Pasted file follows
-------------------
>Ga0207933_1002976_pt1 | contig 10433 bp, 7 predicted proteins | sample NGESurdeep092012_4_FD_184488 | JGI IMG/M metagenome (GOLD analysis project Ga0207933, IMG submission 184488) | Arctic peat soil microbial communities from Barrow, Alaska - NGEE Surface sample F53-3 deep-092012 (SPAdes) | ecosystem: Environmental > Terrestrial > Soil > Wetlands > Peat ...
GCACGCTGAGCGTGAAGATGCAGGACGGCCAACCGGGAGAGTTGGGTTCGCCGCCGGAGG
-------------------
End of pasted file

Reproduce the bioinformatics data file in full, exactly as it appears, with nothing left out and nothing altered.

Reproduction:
>Ga0207933_1002976_pt1 | contig 10433 bp, 7 predicted proteins | sample NGESurdeep092012_4_FD_184488 | JGI IMG/M metagenome (GOLD analysis project Ga0207933, IMG submission 184488) | Arctic peat soil microbial communities from Barrow, Alaska - NGEE Surface sample F53-3 deep-092012 (SPAdes) | ecosystem: Environmental > Terrestrial > Soil > Wetlands > Peat ...
GCACGCTGAGCGTGAAGATGCAGGACGGCCAACCGGGAGAGTTGGGTTCGCCGCCGGAGG